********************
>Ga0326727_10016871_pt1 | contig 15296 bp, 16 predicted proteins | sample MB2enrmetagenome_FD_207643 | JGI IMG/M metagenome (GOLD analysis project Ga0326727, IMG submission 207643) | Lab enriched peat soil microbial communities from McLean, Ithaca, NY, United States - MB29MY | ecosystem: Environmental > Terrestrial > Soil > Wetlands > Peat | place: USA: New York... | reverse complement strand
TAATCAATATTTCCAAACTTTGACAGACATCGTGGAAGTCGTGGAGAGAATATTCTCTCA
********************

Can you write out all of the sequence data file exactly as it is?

>Ga0326727_10016871_pt1 | contig 15296 bp, 16 predicted proteins | sample MB2enrmetagenome_FD_207643 | JGI IMG/M metagenome (GOLD analysis project Ga0326727, IMG submission 207643) | Lab enriched peat soil microbial communities from McLean, Ithaca, NY, United States - MB29MY | ecosystem: Environmental > Terrestrial > Soil > Wetlands > Peat | place: USA: New York... | reverse complement strand
TAATCAATATTTCCAAACTTTGACAGACATCGTGGAAGTCGTGGAGAGAATATTCTCTCA